These technologies represent some of the cutting edge tools and trends in education. While some are being implemented now, regular use of others is on the (not to distant) horizon. We’ve scanned the gurus’ lists and found the top technologies that educators need to prepare for in the next one to five years.
"We worry about social media’s impact, but impact' itself doesn’t necessarily mean negative impact. I needed to remind myself that the use of social media by students can either have a positive or negative effect."
The 4,300-student Burlington Community School District in Iowa plans to use body cameras at schools, clipped to the ties and lanyards of its principals and administrators.
The decision to deploy the devices followed an incident in which a Burlington Community School District middle school principal was wrongly accused of kicking a student. Security camera footage later exonerated the administrator, according to the Des Moines Register.
"Homework has undergone a makeover in our school – simply by adding tablets to our teachers’ toolkits. Although the fundamental learning outcomes are the same, teachers have been able to expand their repertoire of homework tasks."
Instructional rigor is a concept we can agree is important, despite the debate about the use of the word itself. Rigor is “creating an environment in which each student is expected to learn at high levels; each student is supported so he or she can learn at high levels; and each student demonstrates learning at high levels (Blackburn, 2008).” But how does technology relate to rigor? As with any instructional tool, educational technology is critical to increasing rigor in the classroom. There are five ways technology can be used to increase rigor.
With Smartphone cameras, students can maintain archival evidence of their work simply by snapping a picture of the graded assignment and storing it in a designated album on their phones. A picture may not be worth a thousand points in this case, but it might come in handy if there is a discrepancy in the grade book.
While the idea of being or becoming a connected educator is important, as a new teacher, this may seem completely overwhelming. There are resources in abundance for this month of learning, such as the CEM Starter Kit and the Connected Educator Month Calendar. These sites are packed with wonderful information, truly enough to get the head of a new teacher spinning!
'A twitter chat is an amazing resource for professional development and gives educators the option to participate in their PJs, from the comfort of their own home! It is essentially a chat room, with everyone sharing and talking and hanging out virtually—discussing learning strategies, classroom management techniques, and technology."
"A twitter chat is an amazing resource for professional development and gives educators the option to participate in their PJs, from the comfort of their own home! It is essentially a chat room, with everyone sharing and talking and hanging out virtually—discussing learning strategies, classroom management techniques, and technology."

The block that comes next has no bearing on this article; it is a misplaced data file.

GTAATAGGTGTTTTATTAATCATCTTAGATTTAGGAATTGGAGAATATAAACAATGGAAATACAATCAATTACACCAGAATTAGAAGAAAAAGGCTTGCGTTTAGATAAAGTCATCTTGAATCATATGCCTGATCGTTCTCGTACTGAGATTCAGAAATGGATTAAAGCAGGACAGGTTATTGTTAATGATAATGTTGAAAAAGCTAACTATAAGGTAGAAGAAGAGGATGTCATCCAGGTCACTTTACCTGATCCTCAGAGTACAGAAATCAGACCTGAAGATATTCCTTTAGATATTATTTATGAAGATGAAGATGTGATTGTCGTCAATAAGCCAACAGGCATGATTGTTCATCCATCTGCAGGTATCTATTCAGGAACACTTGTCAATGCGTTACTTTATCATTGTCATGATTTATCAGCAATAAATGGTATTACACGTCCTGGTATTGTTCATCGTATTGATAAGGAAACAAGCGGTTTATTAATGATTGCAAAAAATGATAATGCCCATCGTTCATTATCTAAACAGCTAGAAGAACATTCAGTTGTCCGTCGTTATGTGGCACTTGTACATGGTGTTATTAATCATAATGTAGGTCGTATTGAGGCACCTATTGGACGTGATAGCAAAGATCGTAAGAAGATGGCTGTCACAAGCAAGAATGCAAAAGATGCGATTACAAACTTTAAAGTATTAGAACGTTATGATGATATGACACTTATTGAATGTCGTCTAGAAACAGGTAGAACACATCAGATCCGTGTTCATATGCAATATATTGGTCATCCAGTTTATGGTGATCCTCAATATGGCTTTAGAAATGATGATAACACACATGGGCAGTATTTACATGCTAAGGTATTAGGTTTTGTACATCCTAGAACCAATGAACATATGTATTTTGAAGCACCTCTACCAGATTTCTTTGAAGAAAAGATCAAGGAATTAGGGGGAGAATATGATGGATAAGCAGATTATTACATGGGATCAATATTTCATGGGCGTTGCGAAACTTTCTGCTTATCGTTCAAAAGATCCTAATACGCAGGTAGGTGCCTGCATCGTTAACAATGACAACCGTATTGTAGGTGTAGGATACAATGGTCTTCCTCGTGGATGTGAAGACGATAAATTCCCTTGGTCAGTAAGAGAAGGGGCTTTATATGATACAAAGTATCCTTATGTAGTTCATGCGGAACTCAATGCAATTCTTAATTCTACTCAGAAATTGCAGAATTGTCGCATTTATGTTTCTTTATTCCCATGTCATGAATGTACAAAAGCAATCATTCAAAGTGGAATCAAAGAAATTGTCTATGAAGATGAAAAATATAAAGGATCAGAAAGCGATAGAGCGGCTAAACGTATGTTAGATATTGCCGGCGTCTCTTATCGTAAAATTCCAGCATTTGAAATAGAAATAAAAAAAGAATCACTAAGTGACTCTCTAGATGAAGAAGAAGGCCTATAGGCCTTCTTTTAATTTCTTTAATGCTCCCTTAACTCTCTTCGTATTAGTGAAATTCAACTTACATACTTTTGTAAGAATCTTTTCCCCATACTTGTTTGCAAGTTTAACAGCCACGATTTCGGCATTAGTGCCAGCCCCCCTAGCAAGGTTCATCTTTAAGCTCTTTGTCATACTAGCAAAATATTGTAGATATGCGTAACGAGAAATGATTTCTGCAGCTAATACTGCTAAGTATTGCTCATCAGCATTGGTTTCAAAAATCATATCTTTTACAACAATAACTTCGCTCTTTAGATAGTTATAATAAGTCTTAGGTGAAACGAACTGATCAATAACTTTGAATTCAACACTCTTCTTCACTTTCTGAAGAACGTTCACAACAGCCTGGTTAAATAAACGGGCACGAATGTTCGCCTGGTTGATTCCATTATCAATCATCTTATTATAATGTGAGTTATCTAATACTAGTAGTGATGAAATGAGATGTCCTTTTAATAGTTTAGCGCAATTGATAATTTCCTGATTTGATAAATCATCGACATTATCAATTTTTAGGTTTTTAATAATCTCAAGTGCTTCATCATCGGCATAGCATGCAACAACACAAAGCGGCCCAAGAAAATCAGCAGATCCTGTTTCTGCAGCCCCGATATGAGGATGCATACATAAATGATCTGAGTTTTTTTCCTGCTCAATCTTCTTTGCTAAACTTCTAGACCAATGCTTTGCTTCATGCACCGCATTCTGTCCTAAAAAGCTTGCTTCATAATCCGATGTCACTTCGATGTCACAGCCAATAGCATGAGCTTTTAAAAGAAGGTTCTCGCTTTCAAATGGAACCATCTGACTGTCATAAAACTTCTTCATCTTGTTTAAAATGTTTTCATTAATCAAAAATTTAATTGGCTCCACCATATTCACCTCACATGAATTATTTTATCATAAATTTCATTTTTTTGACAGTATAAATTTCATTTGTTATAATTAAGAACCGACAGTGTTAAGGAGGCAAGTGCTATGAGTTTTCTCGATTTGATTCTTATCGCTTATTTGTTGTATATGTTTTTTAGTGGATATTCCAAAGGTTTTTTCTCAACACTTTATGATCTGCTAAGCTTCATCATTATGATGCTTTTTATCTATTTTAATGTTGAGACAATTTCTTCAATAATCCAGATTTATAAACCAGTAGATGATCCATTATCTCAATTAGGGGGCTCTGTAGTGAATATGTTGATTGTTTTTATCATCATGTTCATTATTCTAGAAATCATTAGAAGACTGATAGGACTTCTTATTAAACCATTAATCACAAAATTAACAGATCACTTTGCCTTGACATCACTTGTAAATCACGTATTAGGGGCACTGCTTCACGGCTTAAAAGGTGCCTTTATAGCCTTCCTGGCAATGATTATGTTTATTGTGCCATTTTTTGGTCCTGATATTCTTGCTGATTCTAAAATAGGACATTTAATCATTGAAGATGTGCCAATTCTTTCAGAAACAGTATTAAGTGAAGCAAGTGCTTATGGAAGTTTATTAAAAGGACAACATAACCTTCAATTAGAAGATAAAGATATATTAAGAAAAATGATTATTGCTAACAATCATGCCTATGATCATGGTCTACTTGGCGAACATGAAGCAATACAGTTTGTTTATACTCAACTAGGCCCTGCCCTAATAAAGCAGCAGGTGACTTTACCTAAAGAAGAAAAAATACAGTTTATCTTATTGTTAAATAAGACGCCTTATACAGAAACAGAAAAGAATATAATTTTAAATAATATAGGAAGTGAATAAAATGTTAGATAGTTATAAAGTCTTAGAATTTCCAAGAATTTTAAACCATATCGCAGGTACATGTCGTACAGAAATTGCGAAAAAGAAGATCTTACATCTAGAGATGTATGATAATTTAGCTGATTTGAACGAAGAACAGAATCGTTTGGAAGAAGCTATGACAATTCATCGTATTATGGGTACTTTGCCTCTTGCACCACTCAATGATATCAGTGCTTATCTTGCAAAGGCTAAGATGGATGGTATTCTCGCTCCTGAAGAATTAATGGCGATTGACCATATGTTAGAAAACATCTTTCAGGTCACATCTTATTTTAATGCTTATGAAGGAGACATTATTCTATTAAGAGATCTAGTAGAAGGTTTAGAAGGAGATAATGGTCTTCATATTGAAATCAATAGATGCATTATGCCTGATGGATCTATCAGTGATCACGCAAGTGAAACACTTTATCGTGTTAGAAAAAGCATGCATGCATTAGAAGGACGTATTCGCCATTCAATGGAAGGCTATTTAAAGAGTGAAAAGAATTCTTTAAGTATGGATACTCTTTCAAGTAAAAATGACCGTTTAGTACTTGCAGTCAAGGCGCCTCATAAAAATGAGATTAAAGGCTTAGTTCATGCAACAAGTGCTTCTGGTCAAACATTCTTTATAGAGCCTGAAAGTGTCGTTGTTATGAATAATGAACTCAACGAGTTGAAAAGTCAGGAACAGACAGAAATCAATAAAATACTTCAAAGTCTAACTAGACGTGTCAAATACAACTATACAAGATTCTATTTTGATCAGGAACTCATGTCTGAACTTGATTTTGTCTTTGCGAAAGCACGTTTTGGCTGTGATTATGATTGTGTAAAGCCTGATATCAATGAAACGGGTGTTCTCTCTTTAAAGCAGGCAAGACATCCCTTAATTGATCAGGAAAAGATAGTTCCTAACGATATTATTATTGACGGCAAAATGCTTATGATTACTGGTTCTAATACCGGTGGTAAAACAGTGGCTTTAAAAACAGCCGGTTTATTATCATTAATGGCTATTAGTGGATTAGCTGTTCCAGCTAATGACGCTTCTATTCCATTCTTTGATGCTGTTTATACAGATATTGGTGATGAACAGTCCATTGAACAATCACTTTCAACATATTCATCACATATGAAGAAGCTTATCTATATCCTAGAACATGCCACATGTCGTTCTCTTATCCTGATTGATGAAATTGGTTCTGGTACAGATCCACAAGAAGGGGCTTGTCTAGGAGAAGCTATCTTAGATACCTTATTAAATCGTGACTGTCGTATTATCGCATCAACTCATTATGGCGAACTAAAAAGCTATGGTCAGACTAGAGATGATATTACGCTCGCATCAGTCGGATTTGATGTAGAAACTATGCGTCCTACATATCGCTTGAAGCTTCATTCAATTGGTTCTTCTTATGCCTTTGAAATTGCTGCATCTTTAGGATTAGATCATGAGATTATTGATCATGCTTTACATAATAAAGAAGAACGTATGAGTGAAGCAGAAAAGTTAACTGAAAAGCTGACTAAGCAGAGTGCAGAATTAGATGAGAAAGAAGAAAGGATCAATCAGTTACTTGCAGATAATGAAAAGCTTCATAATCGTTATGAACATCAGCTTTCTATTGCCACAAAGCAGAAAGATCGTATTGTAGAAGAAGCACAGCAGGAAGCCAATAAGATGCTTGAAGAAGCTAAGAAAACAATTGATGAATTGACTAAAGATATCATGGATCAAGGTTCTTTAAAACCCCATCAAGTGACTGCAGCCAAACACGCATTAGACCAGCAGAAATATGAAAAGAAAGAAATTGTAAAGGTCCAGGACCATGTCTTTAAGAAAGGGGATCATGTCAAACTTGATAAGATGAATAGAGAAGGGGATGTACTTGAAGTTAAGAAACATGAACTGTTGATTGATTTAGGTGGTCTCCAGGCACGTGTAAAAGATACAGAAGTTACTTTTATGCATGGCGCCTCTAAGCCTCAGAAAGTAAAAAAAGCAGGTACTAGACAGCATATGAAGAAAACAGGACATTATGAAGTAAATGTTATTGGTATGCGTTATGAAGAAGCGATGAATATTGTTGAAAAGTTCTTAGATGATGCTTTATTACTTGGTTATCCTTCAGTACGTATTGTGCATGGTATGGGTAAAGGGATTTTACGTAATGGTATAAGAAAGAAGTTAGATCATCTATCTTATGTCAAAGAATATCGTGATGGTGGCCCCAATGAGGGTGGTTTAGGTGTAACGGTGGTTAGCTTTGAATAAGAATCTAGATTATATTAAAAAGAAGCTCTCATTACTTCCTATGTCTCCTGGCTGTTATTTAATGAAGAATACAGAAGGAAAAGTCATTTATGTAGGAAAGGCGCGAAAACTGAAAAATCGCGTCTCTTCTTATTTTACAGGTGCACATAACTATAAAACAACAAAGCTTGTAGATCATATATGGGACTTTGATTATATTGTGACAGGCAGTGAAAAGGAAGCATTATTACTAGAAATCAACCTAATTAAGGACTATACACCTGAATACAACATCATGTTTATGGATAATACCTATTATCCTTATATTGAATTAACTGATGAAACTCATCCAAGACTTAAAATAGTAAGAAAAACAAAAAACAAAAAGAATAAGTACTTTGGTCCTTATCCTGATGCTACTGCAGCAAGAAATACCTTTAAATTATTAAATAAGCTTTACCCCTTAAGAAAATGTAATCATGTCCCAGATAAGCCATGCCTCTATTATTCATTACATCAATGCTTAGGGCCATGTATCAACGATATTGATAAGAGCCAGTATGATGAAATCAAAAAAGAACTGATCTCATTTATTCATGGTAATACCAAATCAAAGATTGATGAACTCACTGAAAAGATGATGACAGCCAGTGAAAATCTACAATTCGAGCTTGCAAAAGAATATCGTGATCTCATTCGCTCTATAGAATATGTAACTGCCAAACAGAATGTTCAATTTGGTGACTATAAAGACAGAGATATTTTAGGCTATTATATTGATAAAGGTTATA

"Because their brains are still developing and malleable, frequent exposure by so-called digital natives to technology is actually wiring the brain in ways very different than in previous generations. What is clear is that, as with advances throughout history, the technology that is available determines how our brains develops."
"I still hear teachers talk about today's kids being tech savvy. They aren't. They are not digitally literate. They are, however, tech fearless so they are willing to try new things and they share and share (often to the point of oversharing), but they also share techniques and tricks they've learned from others or figured out on their own. Still doesn't make them smart about how to use technology."
Video games may not be all bad, and actually could help kids learn about science.
"There is a developing notion of good screen time versus bad screen time," said Osman Rashid, founder and CEO of Galxyz, a game maker in Los Altos, California. "Good screen time" can include using games that make players strategize, analyze and think quickly, he said, while bad screen time generally involves doing something more passive, like watching a video. Do you agree?
Educators are rethinking how school has traditionally worked, questioning everything from school schedules, to how individual disciplines are taught and how success and creativity are measured.
"Teachers at the cutting edge of this work are asking students to use technology to access and synthesize information in the service of finding solutions to multifaceted, complex problems they might encounter in the real world."
“Blogging and publishing online are truly connected to college readiness, as well as lifelong literacy skills in the new economy,” notesDavid Theriault, an english teacher at Huntington Beach Union High School. “[Companies like] Google want to see what people are thinking, how they reflect, how they plan and how they create.”
"More and more schools are approaching learning through digital projects, providing students with daily opportunities to self-publish."
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